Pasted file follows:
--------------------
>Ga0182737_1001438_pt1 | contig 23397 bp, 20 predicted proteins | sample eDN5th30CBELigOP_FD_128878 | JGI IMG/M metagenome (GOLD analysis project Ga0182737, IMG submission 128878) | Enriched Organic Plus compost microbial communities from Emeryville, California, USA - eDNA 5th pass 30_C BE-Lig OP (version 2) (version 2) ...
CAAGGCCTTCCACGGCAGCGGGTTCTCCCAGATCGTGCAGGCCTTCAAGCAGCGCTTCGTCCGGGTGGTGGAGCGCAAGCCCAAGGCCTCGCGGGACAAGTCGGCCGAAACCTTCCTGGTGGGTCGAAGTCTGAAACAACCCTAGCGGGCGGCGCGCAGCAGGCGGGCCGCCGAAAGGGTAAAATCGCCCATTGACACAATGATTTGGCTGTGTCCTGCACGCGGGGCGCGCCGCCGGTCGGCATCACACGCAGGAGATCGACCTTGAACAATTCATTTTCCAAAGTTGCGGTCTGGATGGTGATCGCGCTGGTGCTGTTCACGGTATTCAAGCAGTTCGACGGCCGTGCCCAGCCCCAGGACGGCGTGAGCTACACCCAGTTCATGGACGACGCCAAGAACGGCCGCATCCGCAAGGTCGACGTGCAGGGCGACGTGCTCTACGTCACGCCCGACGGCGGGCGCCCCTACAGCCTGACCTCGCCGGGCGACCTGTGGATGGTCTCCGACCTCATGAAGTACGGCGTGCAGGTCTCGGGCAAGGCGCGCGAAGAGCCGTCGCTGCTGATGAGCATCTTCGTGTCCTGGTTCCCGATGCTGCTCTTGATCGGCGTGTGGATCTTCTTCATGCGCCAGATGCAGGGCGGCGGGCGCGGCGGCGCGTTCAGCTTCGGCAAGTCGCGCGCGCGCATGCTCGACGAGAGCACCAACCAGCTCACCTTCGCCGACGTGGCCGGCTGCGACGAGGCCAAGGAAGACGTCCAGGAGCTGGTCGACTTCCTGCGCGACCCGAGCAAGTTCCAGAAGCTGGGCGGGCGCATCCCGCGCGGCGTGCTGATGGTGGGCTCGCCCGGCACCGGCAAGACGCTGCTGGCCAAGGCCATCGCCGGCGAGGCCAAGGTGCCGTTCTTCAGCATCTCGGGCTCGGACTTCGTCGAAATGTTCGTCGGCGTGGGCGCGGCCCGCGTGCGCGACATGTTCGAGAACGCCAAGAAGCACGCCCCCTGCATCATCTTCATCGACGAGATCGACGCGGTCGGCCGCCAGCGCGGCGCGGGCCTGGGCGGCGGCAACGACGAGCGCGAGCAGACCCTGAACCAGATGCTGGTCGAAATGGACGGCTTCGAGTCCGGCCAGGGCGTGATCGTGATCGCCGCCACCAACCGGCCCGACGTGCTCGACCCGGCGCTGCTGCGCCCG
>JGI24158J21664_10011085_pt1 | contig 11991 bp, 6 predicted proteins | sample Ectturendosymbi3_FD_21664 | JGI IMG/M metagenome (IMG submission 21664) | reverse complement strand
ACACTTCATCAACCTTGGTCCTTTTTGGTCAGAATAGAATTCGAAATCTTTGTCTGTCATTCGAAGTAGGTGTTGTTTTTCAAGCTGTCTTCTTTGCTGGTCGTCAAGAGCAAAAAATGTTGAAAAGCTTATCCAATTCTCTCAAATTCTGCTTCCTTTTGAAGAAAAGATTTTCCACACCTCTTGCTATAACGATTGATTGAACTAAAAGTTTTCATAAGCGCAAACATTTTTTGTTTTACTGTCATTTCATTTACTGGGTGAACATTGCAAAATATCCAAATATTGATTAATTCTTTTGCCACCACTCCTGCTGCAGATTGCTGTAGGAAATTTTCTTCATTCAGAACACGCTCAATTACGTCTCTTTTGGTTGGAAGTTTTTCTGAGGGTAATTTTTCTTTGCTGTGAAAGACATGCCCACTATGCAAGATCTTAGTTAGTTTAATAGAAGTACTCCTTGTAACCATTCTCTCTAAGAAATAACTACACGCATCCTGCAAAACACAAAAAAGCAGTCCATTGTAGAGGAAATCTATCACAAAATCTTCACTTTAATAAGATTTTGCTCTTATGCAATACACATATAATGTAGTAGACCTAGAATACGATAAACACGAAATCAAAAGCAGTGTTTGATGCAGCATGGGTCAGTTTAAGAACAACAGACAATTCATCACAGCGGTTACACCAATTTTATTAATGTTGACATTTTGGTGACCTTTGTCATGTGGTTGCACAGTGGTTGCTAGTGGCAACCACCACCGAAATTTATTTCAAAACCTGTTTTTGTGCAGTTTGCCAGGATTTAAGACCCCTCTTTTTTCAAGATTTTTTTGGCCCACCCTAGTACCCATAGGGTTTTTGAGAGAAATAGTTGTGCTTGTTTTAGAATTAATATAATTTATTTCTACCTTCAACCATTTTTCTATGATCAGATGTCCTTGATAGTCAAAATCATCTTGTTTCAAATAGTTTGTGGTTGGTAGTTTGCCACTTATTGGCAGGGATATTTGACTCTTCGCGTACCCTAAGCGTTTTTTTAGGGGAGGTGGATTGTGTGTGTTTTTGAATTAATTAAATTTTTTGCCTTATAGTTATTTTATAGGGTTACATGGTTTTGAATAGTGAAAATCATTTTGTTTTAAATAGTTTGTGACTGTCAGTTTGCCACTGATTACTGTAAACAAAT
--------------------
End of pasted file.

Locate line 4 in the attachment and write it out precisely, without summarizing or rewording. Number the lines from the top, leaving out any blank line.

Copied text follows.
ACACTTCATCAACCTTGGTCCTTTTTGGTCAGAATAGAATTCGAAATCTTTGTCTGTCATTCGAAGTAGGTGTTGTTTTTCAAGCTGTCTTCTTTGCTGGTCGTCAAGAGCAAAAAATGTTGAAAAGCTTATCCAATTCTCTCAAATTCTGCTTCCTTTTGAAGAAAAGATTTTCCACACCTCTTGCTATAACGATTGATTGAACTAAAAGTTTTCATAAGCGCAAACATTTTTTGTTTTACTGTCATTTCATTTACTGGGTGAACATTGCAAAATATCCAAATATTGATTAATTCTTTTGCCACCACTCCTGCTGCAGATTGCTGTAGGAAATTTTCTTCATTCAGAACACGCTCAATTACGTCTCTTTTGGTTGGAAGTTTTTCTGAGGGTAATTTTTCTTTGCTGTGAAAGACATGCCCACTATGCAAGATCTTAGTTAGTTTAATAGAAGTACTCCTTGTAACCATTCTCTCTAAGAAATAACTACACGCATCCTGCAAAACACAAAAAAGCAGTCCATTGTAGAGGAAATCTATCACAAAATCTTCACTTTAATAAGATTTTGCTCTTATGCAATACACATATAATGTAGTAGACCTAGAATACGATAAACACGAAATCAAAAGCAGTGTTTGATGCAGCATGGGTCAGTTTAAGAACAACAGACAATTCATCACAGCGGTTACACCAATTTTATTAATGTTGACATTTTGGTGACCTTTGTCATGTGGTTGCACAGTGGTTGCTAGTGGCAACCACCACCGAAATTTATTTCAAAACCTGTTTTTGTGCAGTTTGCCAGGATTTAAGACCCCTCTTTTTTCAAGATTTTTTTGGCCCACCCTAGTACCCATAGGGTTTTTGAGAGAAATAGTTGTGCTTGTTTTAGAATTAATATAATTTATTTCTACCTTCAACCATTTTTCTATGATCAGATGTCCTTGATAGTCAAAATCATCTTGTTTCAAATAGTTTGTGGTTGGTAGTTTGCCACTTATTGGCAGGGATATTTGACTCTTCGCGTACCCTAAGCGTTTTTTTAGGGGAGGTGGATTGTGTGTGTTTTTGAATTAATTAAATTTTTTGCCTTATAGTTATTTTATAGGGTTACATGGTTTTGAATAGTGAAAATCATTTTGTTTTAAATAGTTTGTGACTGTCAGTTTGCCACTGATTACTGTAAACAAAT